A collection of notable security news items for the week ending January 23, 2015. Covers enterprise, controversies, application and mobile security, malware, reports and more.
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US consumers may be treated with new low-cost, contract-free mobile data plans, thanks to another project brewing at Google to lower the barriers to internet access.
According to Lookout, mobile malware is on the rise internationally -- while adware is slowly being taken under control.
T-Mobile continues to push US wireless carriers. AT&T responded quickly to rollover data, but has limits on how much can be stored and when it can be used.
The fourth largest cellular giant in the U.S. will now let you "stash" your data, allowing you to store unused data in following months.
T-Mobile continues its aggressive march on competing carriers by launching the first cellular Google Nexus 9 and offering low cost unlimited data, voice, and text business plans.
The move comes just weeks after Twitter told users that it planned to begin collecting the data in order to make the content they see more individualized and interesting.
The rapid growth of cloud services like AWS will have a big impact on hardware, in particular on servers and other gear in data centers, but also on how we use PCs and mobile devices. Here are my takeaways from re:Invent.
US justice officials are scooping up mobile phone data from unwitting Americans as part of a sophisticated airborne surveillance program designed to catch criminals, The Wall Street Journal has reported.
The new app WeChat Phonebook can make phone calls completely free of charge under Wi-Fi, and uses little data while using mobile internet.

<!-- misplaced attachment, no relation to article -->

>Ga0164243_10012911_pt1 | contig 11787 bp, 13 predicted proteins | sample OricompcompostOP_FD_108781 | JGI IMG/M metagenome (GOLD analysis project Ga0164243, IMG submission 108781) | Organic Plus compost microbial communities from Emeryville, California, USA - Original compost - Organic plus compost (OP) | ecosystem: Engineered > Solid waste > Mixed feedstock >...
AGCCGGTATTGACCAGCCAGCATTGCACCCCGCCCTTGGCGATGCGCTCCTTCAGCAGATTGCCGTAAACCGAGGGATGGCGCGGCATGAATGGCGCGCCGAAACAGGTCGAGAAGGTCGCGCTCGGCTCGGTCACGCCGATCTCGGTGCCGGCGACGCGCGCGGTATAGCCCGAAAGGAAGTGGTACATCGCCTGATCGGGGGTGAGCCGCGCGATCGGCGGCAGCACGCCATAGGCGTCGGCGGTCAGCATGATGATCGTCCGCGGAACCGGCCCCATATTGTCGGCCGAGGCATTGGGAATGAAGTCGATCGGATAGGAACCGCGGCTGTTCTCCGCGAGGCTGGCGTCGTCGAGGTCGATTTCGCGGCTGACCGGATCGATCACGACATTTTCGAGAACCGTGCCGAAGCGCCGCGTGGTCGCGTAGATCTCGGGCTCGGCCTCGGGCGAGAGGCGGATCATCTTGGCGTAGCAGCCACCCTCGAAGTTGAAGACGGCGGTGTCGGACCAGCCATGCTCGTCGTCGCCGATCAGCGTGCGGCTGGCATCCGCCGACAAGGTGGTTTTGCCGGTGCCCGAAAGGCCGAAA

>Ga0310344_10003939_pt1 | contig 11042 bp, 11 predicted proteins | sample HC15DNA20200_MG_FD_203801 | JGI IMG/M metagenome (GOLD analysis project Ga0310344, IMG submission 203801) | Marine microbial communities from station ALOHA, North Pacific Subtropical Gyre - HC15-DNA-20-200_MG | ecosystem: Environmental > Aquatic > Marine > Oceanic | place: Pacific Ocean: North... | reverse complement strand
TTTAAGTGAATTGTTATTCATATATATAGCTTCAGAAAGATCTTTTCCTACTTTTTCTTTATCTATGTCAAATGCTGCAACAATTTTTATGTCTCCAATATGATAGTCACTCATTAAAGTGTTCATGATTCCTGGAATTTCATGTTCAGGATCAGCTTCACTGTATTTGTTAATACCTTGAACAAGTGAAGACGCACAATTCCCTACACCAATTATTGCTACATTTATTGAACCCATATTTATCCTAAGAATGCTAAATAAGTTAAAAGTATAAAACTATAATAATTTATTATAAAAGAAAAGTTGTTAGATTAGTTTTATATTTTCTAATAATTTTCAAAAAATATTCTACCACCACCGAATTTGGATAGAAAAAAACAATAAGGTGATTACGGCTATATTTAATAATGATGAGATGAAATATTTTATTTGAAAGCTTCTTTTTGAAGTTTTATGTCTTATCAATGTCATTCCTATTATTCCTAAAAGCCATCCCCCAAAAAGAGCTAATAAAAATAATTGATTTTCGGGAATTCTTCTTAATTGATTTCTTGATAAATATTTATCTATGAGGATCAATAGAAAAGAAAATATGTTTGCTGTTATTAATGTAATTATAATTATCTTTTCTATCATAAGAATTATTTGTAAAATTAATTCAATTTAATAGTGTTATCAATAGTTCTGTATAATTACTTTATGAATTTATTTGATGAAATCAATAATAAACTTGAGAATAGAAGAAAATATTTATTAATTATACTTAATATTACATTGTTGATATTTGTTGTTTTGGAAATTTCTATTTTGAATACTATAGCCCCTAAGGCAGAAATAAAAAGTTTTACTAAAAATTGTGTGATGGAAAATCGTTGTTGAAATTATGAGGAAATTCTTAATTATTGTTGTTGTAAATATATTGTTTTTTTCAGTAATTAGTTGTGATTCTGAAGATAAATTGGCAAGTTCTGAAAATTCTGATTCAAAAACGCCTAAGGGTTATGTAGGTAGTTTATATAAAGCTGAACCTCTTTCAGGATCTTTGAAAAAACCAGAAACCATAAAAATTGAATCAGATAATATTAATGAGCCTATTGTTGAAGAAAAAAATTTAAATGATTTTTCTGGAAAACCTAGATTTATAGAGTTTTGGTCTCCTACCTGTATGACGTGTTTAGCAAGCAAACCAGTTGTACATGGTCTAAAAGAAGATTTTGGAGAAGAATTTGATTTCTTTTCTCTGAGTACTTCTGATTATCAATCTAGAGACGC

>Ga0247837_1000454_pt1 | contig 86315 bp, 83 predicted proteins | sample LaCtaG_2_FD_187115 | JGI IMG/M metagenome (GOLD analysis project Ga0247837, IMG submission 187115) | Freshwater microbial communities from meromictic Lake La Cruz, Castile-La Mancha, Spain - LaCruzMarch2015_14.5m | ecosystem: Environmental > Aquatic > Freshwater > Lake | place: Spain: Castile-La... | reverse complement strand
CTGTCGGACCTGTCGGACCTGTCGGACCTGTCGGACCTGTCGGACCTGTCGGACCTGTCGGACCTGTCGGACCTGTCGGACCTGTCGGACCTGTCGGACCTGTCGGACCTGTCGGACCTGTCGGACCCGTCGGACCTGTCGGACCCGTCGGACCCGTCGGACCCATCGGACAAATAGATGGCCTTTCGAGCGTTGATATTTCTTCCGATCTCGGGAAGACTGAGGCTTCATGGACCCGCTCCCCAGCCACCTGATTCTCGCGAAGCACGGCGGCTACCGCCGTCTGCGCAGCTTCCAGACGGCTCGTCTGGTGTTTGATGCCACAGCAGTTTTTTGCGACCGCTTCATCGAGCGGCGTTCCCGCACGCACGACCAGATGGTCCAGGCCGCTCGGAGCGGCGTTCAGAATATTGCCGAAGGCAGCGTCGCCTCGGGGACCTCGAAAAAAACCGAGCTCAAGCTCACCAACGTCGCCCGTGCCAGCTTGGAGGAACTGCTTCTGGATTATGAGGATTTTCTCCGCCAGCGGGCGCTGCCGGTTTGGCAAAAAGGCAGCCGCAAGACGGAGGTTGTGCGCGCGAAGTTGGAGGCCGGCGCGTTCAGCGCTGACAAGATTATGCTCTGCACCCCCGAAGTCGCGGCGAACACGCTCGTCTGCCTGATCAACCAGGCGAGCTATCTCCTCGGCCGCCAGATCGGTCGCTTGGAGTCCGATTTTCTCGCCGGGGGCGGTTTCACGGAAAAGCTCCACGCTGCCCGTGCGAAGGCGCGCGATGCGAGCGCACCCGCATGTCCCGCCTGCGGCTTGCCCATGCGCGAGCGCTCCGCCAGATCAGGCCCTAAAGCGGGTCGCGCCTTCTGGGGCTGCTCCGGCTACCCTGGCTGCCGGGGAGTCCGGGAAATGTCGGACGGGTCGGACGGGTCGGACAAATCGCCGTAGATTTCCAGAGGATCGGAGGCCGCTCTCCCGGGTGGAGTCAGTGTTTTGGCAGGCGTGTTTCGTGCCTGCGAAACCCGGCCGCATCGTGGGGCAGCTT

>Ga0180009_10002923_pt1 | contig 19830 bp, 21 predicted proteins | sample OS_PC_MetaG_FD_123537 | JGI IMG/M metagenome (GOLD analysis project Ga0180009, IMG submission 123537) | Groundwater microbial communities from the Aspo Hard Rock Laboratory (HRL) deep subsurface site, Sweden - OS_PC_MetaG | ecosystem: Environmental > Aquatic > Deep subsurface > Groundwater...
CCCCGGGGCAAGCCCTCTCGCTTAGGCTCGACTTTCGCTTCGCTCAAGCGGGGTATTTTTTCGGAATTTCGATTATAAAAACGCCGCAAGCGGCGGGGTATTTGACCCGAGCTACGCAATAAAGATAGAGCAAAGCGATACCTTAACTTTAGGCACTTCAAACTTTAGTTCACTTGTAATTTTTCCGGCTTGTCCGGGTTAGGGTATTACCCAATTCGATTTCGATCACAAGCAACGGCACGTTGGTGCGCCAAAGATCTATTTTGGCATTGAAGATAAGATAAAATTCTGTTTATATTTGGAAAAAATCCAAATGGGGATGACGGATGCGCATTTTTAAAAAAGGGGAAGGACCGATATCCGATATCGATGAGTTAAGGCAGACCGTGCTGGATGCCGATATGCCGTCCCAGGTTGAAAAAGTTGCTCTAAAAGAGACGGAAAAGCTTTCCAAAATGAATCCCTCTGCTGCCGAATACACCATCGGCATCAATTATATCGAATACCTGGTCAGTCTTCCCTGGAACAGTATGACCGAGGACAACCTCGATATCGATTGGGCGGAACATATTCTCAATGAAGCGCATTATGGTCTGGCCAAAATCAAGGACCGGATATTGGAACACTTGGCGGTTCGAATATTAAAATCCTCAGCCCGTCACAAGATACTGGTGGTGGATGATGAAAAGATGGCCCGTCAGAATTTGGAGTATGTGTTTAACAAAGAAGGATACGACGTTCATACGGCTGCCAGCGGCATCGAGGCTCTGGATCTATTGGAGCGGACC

Telstra has started rolling out a real-time mobile data usage alert system to its consumer customers, with the company sending texts to customers within seconds once they've reached their mobile download limit.
BlackBerry's encryption efforts were years before Apple and Google's recent move to secure device data. NSA's chief lawyer said things didn't turn out so well for the former mobile giant.
The companies will work together to build Software-as-a-Service offerings that tap into mobile, cloud and big data for use in internal processes and operations.
Increasing security breaches indicate that any data, once online, will never be completely safe from theft and malicious attacks, so enterprises and users may be better off focusing on risk mitigation.
Windows 10 will build in standards-based two-factor authentication to every device, effectively neutering most phishing attacks and password database breaches. The company also announced new features aimed at securing corporate machines from malware attacks and data leaks.
Firebase aims to help developers build collaborative mobile and web apps through an API storing and syncing data in real-time.
British police can access millions of UK mobile customers' data without a warrant.
Yahoo says no customer data was placed at risk after servers were infiltrated by malware -- and the insidious Shellshock bug was not at fault.
Gartner unveils its top 10 business and technology trends for education in 2015. It's unclear how being data driven, mobile and analytics-happy can really move the needle on the business model problems.
Also, as promised by Mark Hurd on Monday, Oracle introduced news for its mobile development framework.